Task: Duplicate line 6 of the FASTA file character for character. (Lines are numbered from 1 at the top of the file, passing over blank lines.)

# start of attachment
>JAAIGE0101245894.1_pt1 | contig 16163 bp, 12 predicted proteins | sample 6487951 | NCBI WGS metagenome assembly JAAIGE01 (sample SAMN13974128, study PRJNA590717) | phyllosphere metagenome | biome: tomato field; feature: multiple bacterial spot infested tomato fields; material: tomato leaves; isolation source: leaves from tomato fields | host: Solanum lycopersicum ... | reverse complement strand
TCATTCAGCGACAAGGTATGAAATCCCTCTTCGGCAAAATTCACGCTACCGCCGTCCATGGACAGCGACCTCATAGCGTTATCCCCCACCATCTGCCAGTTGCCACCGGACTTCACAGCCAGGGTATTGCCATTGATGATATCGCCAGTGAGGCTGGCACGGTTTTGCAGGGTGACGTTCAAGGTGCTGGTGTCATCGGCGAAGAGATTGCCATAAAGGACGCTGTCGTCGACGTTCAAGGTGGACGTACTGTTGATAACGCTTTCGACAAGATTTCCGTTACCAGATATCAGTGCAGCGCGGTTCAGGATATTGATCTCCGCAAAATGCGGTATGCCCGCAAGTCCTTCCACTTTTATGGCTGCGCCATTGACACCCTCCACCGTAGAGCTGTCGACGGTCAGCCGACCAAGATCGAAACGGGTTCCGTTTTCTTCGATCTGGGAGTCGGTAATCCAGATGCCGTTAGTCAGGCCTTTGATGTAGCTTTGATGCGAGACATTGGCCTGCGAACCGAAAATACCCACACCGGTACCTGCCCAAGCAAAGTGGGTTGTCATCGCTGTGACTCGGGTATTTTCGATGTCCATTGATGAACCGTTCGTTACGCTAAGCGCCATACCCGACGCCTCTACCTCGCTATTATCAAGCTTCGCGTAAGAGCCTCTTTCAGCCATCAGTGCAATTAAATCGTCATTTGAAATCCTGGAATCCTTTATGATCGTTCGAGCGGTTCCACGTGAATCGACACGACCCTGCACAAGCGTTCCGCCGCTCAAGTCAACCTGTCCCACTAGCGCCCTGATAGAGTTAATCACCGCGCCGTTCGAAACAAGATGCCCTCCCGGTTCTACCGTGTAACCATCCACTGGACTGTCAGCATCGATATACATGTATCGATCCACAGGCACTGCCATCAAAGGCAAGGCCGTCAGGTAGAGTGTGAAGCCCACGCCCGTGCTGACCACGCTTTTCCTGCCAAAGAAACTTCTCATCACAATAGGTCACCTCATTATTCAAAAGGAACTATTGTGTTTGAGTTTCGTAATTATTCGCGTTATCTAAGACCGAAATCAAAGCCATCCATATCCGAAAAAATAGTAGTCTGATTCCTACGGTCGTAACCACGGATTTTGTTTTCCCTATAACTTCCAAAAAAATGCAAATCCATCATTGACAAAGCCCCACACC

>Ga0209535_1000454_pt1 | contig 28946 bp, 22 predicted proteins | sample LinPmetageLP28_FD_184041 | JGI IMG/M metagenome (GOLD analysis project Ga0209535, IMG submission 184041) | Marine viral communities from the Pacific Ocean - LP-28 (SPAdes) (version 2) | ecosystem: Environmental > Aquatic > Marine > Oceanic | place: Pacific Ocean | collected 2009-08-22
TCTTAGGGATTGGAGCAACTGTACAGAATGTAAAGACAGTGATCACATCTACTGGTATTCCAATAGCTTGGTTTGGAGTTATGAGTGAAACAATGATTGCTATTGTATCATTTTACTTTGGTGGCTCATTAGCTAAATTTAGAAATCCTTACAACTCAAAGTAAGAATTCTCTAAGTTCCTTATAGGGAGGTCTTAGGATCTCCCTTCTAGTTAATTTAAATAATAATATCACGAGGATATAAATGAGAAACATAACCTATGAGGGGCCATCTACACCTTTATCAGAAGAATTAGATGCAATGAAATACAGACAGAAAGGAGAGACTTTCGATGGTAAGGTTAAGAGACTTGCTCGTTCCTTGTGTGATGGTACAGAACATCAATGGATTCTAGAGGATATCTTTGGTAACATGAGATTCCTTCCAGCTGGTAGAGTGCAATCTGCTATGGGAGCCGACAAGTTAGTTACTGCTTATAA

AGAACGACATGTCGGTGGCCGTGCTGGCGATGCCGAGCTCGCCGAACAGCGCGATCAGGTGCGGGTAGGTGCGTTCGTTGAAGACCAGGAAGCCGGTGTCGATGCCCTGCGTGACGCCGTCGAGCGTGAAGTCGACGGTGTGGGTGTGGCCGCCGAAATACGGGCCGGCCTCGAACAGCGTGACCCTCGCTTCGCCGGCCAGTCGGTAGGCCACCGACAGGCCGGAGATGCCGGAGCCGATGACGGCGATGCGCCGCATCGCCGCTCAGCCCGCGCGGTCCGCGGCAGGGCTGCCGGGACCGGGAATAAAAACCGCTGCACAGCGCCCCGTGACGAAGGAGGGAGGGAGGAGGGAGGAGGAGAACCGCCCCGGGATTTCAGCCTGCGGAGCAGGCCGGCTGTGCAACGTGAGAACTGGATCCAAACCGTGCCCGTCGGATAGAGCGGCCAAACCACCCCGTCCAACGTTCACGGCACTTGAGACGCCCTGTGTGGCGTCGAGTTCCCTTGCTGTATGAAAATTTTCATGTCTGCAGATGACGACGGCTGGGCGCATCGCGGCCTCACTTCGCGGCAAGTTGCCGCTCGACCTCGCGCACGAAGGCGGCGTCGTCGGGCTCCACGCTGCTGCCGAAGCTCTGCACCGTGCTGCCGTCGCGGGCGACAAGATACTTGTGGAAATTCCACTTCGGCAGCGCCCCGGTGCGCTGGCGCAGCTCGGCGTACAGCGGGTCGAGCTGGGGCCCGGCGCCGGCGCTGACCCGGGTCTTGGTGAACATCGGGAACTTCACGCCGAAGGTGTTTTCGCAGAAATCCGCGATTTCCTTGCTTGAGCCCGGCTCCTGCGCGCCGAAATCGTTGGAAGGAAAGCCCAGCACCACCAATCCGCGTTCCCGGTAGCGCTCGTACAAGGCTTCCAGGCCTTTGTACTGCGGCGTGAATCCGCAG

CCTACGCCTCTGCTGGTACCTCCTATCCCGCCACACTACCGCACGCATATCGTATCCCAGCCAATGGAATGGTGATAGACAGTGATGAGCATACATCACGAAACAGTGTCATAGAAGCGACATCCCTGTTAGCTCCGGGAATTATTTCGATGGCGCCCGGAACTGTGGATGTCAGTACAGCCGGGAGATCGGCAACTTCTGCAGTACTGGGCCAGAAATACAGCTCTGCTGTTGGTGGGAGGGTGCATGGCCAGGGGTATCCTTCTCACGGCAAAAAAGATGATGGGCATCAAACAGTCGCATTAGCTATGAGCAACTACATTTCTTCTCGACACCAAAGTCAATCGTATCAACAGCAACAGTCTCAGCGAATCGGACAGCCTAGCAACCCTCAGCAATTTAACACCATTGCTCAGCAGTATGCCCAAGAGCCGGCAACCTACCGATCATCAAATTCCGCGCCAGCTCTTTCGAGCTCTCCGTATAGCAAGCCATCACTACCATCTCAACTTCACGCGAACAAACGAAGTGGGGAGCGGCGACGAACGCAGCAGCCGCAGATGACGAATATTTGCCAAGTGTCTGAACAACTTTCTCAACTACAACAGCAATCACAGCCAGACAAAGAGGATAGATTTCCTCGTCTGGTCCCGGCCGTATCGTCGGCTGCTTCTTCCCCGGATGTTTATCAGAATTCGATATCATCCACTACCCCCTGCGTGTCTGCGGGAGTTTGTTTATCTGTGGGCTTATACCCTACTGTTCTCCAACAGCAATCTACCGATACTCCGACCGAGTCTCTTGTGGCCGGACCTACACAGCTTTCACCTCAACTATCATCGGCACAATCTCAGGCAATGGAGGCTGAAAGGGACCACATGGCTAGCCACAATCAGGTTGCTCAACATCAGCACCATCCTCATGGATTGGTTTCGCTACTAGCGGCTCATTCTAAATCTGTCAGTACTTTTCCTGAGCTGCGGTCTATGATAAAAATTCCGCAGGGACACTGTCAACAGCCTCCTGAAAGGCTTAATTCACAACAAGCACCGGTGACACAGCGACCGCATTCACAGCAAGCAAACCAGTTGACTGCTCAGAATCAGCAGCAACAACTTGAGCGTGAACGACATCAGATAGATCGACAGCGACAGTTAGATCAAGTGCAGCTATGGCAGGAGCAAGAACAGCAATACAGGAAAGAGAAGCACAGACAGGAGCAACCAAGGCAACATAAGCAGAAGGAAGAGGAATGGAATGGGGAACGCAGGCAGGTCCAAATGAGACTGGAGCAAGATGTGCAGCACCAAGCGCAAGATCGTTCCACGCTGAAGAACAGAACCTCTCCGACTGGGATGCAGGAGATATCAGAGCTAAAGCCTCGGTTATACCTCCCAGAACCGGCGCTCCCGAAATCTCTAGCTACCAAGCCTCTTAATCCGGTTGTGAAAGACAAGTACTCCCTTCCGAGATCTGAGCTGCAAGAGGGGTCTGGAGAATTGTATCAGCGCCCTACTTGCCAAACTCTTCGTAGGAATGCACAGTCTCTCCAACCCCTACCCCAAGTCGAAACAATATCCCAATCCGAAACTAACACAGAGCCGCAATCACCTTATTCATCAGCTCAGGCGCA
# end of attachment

CCTACGCCTCTGCTGGTACCTCCTATCCCGCCACACTACCGCACGCATATCGTATCCCAGCCAATGGAATGGTGATAGACAGTGATGAGCATACATCACGAAACAGTGTCATAGAAGCGACATCCCTGTTAGCTCCGGGAATTATTTCGATGGCGCCCGGAACTGTGGATGTCAGTACAGCCGGGAGATCGGCAACTTCTGCAGTACTGGGCCAGAAATACAGCTCTGCTGTTGGTGGGAGGGTGCATGGCCAGGGGTATCCTTCTCACGGCAAAAAAGATGATGGGCATCAAACAGTCGCATTAGCTATGAGCAACTACATTTCTTCTCGACACCAAAGTCAATCGTATCAACAGCAACAGTCTCAGCGAATCGGACAGCCTAGCAACCCTCAGCAATTTAACACCATTGCTCAGCAGTATGCCCAAGAGCCGGCAACCTACCGATCATCAAATTCCGCGCCAGCTCTTTCGAGCTCTCCGTATAGCAAGCCATCACTACCATCTCAACTTCACGCGAACAAACGAAGTGGGGAGCGGCGACGAACGCAGCAGCCGCAGATGACGAATATTTGCCAAGTGTCTGAACAACTTTCTCAACTACAACAGCAATCACAGCCAGACAAAGAGGATAGATTTCCTCGTCTGGTCCCGGCCGTATCGTCGGCTGCTTCTTCCCCGGATGTTTATCAGAATTCGATATCATCCACTACCCCCTGCGTGTCTGCGGGAGTTTGTTTATCTGTGGGCTTATACCCTACTGTTCTCCAACAGCAATCTACCGATACTCCGACCGAGTCTCTTGTGGCCGGACCTACACAGCTTTCACCTCAACTATCATCGGCACAATCTCAGGCAATGGAGGCTGAAAGGGACCACATGGCTAGCCACAATCAGGTTGCTCAACATCAGCACCATCCTCATGGATTGGTTTCGCTACTAGCGGCTCATTCTAAATCTGTCAGTACTTTTCCTGAGCTGCGGTCTATGATAAAAATTCCGCAGGGACACTGTCAACAGCCTCCTGAAAGGCTTAATTCACAACAAGCACCGGTGACACAGCGACCGCATTCACAGCAAGCAAACCAGTTGACTGCTCAGAATCAGCAGCAACAACTTGAGCGTGAACGACATCAGATAGATCGACAGCGACAGTTAGATCAAGTGCAGCTATGGCAGGAGCAAGAACAGCAATACAGGAAAGAGAAGCACAGACAGGAGCAACCAAGGCAACATAAGCAGAAGGAAGAGGAATGGAATGGGGAACGCAGGCAGGTCCAAATGAGACTGGAGCAAGATGTGCAGCACCAAGCGCAAGATCGTTCCACGCTGAAGAACAGAACCTCTCCGACTGGGATGCAGGAGATATCAGAGCTAAAGCCTCGGTTATACCTCCCAGAACCGGCGCTCCCGAAATCTCTAGCTACCAAGCCTCTTAATCCGGTTGTGAAAGACAAGTACTCCCTTCCGAGATCTGAGCTGCAAGAGGGGTCTGGAGAATTGTATCAGCGCCCTACTTGCCAAACTCTTCGTAGGAATGCACAGTCTCTCCAACCCCTACCCCAAGTCGAAACAATATCCCAATCCGAAACTAACACAGAGCCGCAATCACCTTATTCATCAGCTCAGGCGCA